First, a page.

It might be instructive, amid all this discussion about homelessness and emergency shelters, to get the perspective of the world's best-known homeless advocate, a man who was briefly a transient himself. He was not available for an interview, but a spokesman, Matthew son of Alphaeus, did provide a written statement on the issue:
"For I was hungry and you gave me food, I was thirsty and you gave me drink, I was a stranger and you welcomed me, I was naked and you clothed me, I was sick and you visited me, I was in prison and you came to me."
Notice that Jesus of Nazareth did not add, "I was a political hot potato so you initiated another study."
Jesus, on one memorable occasion as a minor, was lucky that he and his parents were able to bed down with some amiable livestock. Many homeless folk in Bakersfield are sleeping on sidewalks and in doorways. And here comes winter.
Homelessness, with all its causes and consequences, is California's most urgent concern: Across the state, at any given time, 130,000 people can be so categorized. Its facets include poverty, drug abuse, alcoholism, mental illness, inadequate veterans' services, family dysfunction, domestic violence, sex abuse and a pervasive shortage of affordable housing.
Those problems must be approached individually and as interconnected elements, but in the meantime it's cold outside.
City Councilman Willie Rivera objects to the immediate purchase and conversion of a huge, underutilized cotton warehouse into an emergency shelter in his southeast Bakersfield ward. He correctly states that the city must carefully consider the decision; better options might be out there.
But, as City Councilman Bob Smith pointed out Wednesday night, shortly before the council voted to delay further action on a proposed shelter for almost three months, "there will be no perfect place." And, I will add, it's cold.
City Councilman Ken Weir suggests that "drug addicts" and "people with no respect for the law" should be excluded from any emergency shelter the city might open. Surely he is aware that a substantial number of unsheltered homeless people have substance abuse issues — 46 percent, according to a recent Los Angeles Times study. Bar those people from your city shelter and you suddenly have a lot of vacant bunks — and hundreds of people still out on the street.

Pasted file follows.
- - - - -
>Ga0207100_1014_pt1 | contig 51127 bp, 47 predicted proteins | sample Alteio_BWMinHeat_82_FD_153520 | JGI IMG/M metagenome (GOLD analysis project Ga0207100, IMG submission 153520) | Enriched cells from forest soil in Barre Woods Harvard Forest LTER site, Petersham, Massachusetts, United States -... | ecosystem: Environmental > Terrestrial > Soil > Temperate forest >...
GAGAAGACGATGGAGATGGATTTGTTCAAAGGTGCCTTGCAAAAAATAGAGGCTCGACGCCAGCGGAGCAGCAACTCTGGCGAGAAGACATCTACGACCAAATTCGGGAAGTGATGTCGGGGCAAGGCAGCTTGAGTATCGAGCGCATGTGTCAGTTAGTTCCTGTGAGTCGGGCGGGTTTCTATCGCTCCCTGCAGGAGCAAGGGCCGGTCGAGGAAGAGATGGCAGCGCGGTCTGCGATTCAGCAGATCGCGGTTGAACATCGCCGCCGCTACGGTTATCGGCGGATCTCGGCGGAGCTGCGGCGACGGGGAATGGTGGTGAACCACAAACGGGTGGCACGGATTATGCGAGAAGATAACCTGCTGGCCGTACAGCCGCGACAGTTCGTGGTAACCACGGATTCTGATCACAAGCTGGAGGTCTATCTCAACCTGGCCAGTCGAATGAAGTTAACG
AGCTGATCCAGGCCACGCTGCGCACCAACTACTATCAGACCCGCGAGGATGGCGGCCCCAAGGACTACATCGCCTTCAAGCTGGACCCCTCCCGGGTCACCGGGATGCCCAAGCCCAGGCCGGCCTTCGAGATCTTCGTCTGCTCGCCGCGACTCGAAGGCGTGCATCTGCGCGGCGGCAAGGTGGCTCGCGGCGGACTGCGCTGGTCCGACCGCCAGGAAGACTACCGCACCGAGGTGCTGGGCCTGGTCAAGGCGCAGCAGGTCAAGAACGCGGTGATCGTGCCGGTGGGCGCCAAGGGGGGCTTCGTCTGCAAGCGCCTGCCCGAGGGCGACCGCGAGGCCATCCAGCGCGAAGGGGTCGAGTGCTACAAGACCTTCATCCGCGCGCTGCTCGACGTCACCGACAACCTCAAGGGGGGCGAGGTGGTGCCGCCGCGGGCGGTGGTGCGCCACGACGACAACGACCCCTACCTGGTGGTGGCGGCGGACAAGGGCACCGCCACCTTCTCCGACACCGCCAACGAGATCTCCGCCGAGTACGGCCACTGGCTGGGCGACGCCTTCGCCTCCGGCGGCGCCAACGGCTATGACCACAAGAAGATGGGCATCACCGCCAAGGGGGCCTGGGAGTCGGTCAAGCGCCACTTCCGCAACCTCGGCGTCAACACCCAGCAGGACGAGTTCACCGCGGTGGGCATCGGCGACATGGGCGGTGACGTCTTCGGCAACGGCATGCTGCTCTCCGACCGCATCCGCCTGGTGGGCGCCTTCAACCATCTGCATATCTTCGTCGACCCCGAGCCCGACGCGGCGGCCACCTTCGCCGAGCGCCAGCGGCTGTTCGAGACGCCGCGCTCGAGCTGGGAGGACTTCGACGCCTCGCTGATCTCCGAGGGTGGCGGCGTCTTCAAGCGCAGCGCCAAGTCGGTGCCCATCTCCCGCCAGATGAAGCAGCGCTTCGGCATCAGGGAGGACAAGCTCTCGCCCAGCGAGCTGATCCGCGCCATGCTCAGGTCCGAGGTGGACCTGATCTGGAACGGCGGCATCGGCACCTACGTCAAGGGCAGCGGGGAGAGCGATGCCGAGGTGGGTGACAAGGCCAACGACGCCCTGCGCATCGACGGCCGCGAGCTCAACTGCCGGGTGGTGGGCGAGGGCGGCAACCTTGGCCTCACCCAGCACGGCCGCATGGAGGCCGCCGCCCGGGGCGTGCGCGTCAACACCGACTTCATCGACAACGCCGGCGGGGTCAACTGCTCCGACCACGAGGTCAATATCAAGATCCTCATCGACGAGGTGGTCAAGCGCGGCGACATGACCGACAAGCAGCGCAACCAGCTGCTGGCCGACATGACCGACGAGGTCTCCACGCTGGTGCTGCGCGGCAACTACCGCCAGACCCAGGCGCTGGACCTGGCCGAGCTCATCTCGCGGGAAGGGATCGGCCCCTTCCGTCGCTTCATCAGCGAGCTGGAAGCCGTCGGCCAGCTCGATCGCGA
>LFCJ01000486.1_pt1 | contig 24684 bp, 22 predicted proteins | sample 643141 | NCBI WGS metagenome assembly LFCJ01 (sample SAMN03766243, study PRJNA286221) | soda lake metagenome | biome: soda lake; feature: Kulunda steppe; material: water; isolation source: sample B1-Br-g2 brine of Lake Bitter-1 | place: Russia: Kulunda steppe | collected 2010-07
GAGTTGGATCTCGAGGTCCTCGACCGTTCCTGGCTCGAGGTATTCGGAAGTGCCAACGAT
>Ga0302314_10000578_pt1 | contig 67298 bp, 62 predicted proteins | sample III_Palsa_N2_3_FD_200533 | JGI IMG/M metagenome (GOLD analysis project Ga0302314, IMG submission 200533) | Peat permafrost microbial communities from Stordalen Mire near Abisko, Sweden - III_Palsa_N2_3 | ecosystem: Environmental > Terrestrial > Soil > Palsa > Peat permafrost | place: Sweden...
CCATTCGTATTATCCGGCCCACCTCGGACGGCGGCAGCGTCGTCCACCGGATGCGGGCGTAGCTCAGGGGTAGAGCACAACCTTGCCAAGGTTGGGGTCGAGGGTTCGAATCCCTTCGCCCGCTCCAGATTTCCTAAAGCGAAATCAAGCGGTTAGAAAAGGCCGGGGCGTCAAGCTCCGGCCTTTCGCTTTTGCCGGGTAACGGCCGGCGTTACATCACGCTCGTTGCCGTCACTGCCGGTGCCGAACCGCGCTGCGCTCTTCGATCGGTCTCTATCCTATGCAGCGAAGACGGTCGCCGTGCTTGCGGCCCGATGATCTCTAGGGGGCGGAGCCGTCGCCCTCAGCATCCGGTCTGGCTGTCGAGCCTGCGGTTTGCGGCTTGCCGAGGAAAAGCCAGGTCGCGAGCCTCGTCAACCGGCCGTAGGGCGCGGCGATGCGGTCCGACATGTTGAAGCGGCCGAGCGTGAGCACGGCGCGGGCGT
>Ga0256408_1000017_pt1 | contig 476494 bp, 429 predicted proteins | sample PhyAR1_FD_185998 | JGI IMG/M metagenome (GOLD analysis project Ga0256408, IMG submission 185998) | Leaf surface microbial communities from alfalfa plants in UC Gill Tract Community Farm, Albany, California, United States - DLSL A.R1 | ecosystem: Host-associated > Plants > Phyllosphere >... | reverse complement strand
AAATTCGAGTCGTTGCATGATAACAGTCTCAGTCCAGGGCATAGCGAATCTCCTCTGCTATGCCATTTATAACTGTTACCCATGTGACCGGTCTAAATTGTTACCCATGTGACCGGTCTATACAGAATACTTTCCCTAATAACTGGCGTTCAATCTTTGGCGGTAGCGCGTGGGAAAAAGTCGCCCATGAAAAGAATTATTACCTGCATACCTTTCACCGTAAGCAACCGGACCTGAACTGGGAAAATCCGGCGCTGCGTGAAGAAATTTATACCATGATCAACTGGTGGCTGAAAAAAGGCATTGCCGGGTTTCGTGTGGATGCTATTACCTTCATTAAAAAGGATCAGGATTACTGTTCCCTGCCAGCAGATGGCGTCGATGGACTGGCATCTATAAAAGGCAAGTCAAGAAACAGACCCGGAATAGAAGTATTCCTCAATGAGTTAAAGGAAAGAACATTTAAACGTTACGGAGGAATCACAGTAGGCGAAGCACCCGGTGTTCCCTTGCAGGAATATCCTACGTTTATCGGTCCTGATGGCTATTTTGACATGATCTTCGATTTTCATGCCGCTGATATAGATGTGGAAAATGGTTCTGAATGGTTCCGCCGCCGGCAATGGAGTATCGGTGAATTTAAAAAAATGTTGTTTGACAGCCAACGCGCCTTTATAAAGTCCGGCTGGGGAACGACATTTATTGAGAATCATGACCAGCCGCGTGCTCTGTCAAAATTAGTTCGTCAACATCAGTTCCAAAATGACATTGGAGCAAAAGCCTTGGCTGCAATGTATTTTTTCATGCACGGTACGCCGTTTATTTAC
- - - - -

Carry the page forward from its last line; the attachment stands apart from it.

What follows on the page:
And what should we make of "people with no respect for the law"? Some 51 percent of the unsheltered homeless, according to the same survey, suffer from some form of mental illness, including PTSD. I'm guessing that could help explain some of that perceived lack of respect.
Now this new city shelter is really starting to empty out. And it's still getting colder.
Yes, it would be foolish to build this emergency shelter in the first adequately sized property that becomes available. Location within the community matters. Public safety, effects on property values, proximity to existing services — all are considerations. In the case of Ward 1, Councilman Rivera is already waist-deep in a long-running and often frustrating effort to lift the Cottonwood-Lakeview area out of poverty and blight, and placing a large emergency shelter just down the road from the focus of that work could have real and symbolic impacts.
And so we have undeniably competing considerations: Immediate need, incomplete short- and long-term planning, the reality that no site will be ideal, a lack of understanding of some of the issues, justifiable NIMBYism and shortages of empathy.
We Bakersfield residents like to describe ourselves as friendly and big-hearted, but those characteristics have been getting harder to spot since the homeless question started monopolizing headlines and ratcheting up rhetoric.
Ron Vietti, pastor of Valley Bible Fellowship, took heat for a Facebook post in which he urged city officials to choose a location other than the 70,000-square-foot Calcot Ltd. warehouse on East Brundage Lane, near his church (and in Rivera's ward). When online criticism ensued, calling out Vietti for failing to honor a basic Christian tenet — service to the downtrodden — he deleted the post, swore off Facebook and sought to clarify that his main objection was really the proposed shelter's size, not so much its proximity.
At least he was entirely civil about it. One reader, commenting on Sam Morgen's article on last week's City Council meeting, wrote, "This state has gone downhill. It should be a crime to be homeless." Another reader, in a now-deleted comment, suggested that street people be shot. Ah, the courage of anonymity.
The vast majority of story commenters, however, have supported the prompt establishment of an emergency shelter. That was also the case at last week's City Council meeting, where a succession of local residents went to the public microphone. Among the supporters was Bill Walker, director of Kern Behavioral Health and Recovery Services, the county's mental health agency, who grasps the depth and immediacy of the problem.
A new emergency shelter is, by itself, not the answer. Researchers at last week's California Economic Summit in Fresno suggested that communities adopt four strategies: create local accountability standards based on homelessness data; decrease the inflow of at-risk people into homelessness; address those in crisis on the streets now; and provide exit strategies that involve permanent housing.
Emergency shelter construction is only the third item in that four-part approach, but it's what's most visible and can most immediately be addressed. The problem demands interconnected answers in all four areas, but first things first: It's still getting colder.
You never know, in the course of saving lives, who might emerge from the ruins. Some homeless transient, nursed back to stability, could go on to change the world. It has happened before.